It is now time to restore your classic car. You want to go all the way and bring your dream car back to life. And inevitably, you hesitate because the project is complex and expensive. You are looking for trusted partners. How to choose the right restoration workshop?
There are a number of factors that are important in this regard. Some of them are obvious and some less.
Paying a visit to the restoration workshop is required
To begin with, it is essential to know what this workshop looks like. You must visit it in person. You will then be able to see how the staff are handling ongoing projects. You will also be able to judge the forces involved. Are there qualified personnel for each activity (painting, mechanics, electricity, saddlery …)? Does the store outsource work – and to which provider?
You will be able to observe the restorations in progress. Check the quality of the work. If a car’s metal is exposed, how is it treated? Look at the tools used. Is there a paint booth on site? Is it in good condition? Is there a space dedicated to rebuilding engines and gearboxes? Is it clean and well organized?
Managing classic car project restoration
The other question concerns the organization of restoration projects. Does each car in the store have a dedicated set of shelves for storing removed parts? Are these parts listed?
Once there, try to talk to the technicians in the workshop. Ask questions about how everyone approaches their work. How long has everyone been doing this kind of work and why do they like to do it? Where did they learn their job?
Supplying spare parts
When it comes to spare parts, you need to make sure that the suppliers are the best and that the workshop has the capacity to overhaul certain parts. Does the workshop have the possibility to recondition the parts on site? What are the names of the suppliers and service providers for specific restorations (chrome plating for example)?
Quotes and invoicing
Then, and this is very important, how does the workshop manage the estimation and invoicing of the work?
The best restoration shops treat this very differently from many other companies. This is because a restorer really has no idea what exactly needs to be done or how many hours it will take to restore your car until it is taken apart and stripped. The workshop must be able to give you an estimate based on the type of car, and a precise margin for possible additional costs.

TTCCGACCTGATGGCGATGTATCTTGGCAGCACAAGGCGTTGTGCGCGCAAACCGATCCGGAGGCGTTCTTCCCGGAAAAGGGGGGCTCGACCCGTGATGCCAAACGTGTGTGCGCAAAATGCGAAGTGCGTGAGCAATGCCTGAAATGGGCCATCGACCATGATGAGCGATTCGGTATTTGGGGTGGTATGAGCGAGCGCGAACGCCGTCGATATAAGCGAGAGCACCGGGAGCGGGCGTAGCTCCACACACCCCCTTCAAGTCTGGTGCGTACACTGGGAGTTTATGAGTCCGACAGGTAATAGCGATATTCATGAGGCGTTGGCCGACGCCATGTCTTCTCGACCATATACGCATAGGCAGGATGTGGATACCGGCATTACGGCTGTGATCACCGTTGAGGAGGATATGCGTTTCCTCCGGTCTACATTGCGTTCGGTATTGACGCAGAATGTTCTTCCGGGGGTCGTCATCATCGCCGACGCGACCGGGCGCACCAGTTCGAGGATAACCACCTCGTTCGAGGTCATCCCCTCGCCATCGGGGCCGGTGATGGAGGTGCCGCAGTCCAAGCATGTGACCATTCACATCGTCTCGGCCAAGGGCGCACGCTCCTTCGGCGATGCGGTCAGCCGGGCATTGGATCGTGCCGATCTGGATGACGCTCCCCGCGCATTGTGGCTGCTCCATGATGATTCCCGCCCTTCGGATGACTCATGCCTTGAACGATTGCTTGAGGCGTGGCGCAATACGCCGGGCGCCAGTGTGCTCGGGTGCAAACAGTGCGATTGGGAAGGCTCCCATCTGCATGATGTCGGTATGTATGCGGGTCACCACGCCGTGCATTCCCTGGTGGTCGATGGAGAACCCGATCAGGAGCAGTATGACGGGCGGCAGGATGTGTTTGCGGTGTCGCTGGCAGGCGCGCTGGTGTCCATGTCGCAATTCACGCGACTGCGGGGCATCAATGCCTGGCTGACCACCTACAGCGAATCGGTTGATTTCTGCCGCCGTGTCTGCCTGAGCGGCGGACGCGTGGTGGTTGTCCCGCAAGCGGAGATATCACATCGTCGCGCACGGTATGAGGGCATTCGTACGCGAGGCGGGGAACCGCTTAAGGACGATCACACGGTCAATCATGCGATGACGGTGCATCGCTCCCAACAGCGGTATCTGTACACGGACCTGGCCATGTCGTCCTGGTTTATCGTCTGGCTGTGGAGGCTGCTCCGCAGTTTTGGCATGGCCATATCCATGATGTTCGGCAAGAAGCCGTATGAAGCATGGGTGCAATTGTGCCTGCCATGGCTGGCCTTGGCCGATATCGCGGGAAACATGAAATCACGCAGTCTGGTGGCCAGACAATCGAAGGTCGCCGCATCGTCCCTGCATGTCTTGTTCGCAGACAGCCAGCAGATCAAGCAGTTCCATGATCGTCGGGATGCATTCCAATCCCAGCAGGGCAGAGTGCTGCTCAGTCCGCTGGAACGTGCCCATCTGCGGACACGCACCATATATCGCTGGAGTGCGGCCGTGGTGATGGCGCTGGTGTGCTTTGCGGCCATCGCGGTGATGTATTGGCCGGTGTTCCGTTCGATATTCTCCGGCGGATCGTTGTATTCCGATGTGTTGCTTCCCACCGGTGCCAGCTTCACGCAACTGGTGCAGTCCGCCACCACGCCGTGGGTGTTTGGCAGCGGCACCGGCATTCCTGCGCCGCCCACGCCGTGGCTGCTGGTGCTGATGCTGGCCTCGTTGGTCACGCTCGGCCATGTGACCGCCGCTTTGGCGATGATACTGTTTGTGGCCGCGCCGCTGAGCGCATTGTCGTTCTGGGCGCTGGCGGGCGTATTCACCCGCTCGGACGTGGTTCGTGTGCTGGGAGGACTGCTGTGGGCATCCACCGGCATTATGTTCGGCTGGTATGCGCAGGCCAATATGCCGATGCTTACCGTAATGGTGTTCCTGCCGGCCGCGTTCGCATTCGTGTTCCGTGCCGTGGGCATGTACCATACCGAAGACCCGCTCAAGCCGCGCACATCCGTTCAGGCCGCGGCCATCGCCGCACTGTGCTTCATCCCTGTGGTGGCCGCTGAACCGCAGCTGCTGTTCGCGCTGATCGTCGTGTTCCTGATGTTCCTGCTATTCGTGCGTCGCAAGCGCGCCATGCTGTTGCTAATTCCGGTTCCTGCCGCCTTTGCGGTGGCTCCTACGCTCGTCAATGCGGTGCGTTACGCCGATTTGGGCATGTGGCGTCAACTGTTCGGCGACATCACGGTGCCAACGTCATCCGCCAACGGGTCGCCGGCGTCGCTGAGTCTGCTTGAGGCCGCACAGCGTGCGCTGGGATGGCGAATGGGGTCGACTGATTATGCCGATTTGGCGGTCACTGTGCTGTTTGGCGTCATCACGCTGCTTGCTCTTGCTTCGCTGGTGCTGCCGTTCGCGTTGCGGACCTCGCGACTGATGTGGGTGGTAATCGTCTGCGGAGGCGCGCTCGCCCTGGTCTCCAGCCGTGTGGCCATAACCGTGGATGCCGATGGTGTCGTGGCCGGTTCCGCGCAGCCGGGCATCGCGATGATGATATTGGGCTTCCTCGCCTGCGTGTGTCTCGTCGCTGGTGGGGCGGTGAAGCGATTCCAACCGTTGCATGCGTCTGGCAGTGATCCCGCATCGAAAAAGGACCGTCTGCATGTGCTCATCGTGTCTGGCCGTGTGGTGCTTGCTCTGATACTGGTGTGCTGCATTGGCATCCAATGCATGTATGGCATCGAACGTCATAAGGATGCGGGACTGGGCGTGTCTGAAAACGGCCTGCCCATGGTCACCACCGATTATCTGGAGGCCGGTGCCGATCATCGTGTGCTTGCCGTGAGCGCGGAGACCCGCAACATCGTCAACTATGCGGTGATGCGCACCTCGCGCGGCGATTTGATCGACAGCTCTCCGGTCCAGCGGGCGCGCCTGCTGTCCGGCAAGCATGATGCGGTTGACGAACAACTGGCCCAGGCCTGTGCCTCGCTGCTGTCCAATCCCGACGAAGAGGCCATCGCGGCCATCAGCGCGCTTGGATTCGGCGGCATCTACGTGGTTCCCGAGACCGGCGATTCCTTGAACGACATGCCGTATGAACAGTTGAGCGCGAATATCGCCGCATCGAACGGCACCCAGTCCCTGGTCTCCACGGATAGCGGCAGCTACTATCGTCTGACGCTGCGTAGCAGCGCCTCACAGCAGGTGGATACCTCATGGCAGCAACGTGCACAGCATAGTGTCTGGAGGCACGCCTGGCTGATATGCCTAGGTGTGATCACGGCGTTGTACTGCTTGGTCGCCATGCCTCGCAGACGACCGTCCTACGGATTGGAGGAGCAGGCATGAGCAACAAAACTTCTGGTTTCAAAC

In addition, you should not try to negotiate the rates. A restorer knows the costs, and can only reduce his estimate by reducing the quality of his work. A restorer is also not going to take a loss on your project. What matters is having a clear understanding of how he bills.
Be wary if the workshop requires a large initial deposit. In particular, this can mean that the car is not restorable, at least not at a reasonable cost. It is also necessary to challenge particularly low quotes. Remember that a disassembled car is difficult to move. A low initial quote can lead to high final invoices.
Top restorers invoice monthly, based on the work done and parts purchased. They will provide a detailed monthly invoice. They also work to help manage customer cash outflows, ordering parts only when needed. Some parts will be ordered quickly because they take longer to deliver.
The other estimate that you should know before committing is the duration of the project. If it’s fast, it can betray a botched job. If it is very long this may discourage you from carrying out the project. There is a balance to be found. For a light restoration, 5-6 months seems a minimum. For a complete restoration (involving dismantling chassis and bodywork), it takes at least 12 months. A priori, small shops have the most difficulty combining speed and quality work. The complexity of the skills required explains this difficulty. A larger shop is more likely to get the best results.
Finally, the method of monitoring the work is another criterion for evaluating a workshop. This can be done in several ways. The best workshops regularly make phone calls or emails to their clients, sending photos that show the progress of the project. Some also encourage their clients to visit them regularly. You can then understand where the work is going and get an idea of the difficulties encountered.
Restoring a car is a long-term project. The choice of the restorer is sometimes difficult, especially in certain regions where workshops are rare. You shouldn’t hesitate to take your time before deciding. And above all, only get involved with complete confidence. In case of doubt about the talent or integrity of the professional, it is better to keep looking for the right restorer to work with.